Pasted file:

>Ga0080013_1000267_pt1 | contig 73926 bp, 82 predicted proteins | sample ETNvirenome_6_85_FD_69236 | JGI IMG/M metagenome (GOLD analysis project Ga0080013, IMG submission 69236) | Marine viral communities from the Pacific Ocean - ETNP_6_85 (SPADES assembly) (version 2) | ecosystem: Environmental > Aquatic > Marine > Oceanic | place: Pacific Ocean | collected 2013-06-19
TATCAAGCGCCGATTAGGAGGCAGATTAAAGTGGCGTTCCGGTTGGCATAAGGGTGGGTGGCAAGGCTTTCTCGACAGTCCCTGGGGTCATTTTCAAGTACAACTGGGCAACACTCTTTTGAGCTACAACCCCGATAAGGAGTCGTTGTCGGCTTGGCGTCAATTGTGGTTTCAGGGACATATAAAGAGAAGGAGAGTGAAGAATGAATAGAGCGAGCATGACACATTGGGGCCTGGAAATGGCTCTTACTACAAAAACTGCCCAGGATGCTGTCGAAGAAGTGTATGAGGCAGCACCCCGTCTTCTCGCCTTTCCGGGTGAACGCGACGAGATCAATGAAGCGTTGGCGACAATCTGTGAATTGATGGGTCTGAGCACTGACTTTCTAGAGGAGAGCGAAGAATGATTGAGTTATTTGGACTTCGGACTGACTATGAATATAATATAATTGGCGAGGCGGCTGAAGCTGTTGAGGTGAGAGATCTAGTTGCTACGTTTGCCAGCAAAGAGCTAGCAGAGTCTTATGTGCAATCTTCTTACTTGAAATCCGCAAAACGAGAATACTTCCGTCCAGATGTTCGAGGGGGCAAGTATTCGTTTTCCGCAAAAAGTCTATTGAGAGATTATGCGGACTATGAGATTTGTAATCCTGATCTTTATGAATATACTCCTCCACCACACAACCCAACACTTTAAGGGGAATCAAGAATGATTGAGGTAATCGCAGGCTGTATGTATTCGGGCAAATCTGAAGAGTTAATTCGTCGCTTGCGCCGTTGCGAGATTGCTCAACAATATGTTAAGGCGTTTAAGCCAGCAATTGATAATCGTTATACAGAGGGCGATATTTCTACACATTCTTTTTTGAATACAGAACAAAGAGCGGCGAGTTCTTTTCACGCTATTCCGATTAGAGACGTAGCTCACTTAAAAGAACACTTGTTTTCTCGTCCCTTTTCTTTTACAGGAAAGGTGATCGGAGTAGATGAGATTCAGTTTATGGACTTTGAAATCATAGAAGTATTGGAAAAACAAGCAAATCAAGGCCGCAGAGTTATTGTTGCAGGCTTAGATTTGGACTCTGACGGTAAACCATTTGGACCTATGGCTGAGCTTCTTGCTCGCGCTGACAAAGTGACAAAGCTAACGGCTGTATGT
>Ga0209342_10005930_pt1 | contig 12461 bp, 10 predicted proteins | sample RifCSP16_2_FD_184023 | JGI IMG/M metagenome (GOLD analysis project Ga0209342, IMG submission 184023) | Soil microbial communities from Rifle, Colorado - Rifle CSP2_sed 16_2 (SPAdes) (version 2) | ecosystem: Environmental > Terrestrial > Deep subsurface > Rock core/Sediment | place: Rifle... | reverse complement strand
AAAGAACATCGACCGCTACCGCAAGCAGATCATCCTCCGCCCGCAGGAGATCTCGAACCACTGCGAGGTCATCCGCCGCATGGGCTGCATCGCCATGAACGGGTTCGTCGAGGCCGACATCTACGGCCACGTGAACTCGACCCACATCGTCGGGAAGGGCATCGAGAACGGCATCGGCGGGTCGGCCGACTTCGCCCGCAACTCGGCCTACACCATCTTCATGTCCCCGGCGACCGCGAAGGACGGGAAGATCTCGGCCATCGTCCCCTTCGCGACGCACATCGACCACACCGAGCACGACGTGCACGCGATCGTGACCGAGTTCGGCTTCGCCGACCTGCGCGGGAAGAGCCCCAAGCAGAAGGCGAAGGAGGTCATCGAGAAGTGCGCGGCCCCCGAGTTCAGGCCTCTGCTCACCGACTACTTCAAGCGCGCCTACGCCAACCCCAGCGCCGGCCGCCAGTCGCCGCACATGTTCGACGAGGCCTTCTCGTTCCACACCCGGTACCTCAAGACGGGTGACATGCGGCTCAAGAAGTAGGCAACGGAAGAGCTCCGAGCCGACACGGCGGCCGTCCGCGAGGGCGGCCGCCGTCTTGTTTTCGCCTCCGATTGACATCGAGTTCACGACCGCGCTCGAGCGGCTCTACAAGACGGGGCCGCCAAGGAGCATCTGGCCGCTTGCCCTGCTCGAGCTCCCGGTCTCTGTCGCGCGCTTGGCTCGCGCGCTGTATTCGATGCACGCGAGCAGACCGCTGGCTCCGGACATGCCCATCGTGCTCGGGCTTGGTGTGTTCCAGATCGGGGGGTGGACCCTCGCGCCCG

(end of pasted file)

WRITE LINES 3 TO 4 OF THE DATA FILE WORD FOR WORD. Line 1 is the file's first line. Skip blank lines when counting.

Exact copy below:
>Ga0209342_10005930_pt1 | contig 12461 bp, 10 predicted proteins | sample RifCSP16_2_FD_184023 | JGI IMG/M metagenome (GOLD analysis project Ga0209342, IMG submission 184023) | Soil microbial communities from Rifle, Colorado - Rifle CSP2_sed 16_2 (SPAdes) (version 2) | ecosystem: Environmental > Terrestrial > Deep subsurface > Rock core/Sediment | place: Rifle... | reverse complement strand
AAAGAACATCGACCGCTACCGCAAGCAGATCATCCTCCGCCCGCAGGAGATCTCGAACCACTGCGAGGTCATCCGCCGCATGGGCTGCATCGCCATGAACGGGTTCGTCGAGGCCGACATCTACGGCCACGTGAACTCGACCCACATCGTCGGGAAGGGCATCGAGAACGGCATCGGCGGGTCGGCCGACTTCGCCCGCAACTCGGCCTACACCATCTTCATGTCCCCGGCGACCGCGAAGGACGGGAAGATCTCGGCCATCGTCCCCTTCGCGACGCACATCGACCACACCGAGCACGACGTGCACGCGATCGTGACCGAGTTCGGCTTCGCCGACCTGCGCGGGAAGAGCCCCAAGCAGAAGGCGAAGGAGGTCATCGAGAAGTGCGCGGCCCCCGAGTTCAGGCCTCTGCTCACCGACTACTTCAAGCGCGCCTACGCCAACCCCAGCGCCGGCCGCCAGTCGCCGCACATGTTCGACGAGGCCTTCTCGTTCCACACCCGGTACCTCAAGACGGGTGACATGCGGCTCAAGAAGTAGGCAACGGAAGAGCTCCGAGCCGACACGGCGGCCGTCCGCGAGGGCGGCCGCCGTCTTGTTTTCGCCTCCGATTGACATCGAGTTCACGACCGCGCTCGAGCGGCTCTACAAGACGGGGCCGCCAAGGAGCATCTGGCCGCTTGCCCTGCTCGAGCTCCCGGTCTCTGTCGCGCGCTTGGCTCGCGCGCTGTATTCGATGCACGCGAGCAGACCGCTGGCTCCGGACATGCCCATCGTGCTCGGGCTTGGTGTGTTCCAGATCGGGGGGTGGACCCTCGCGCCCG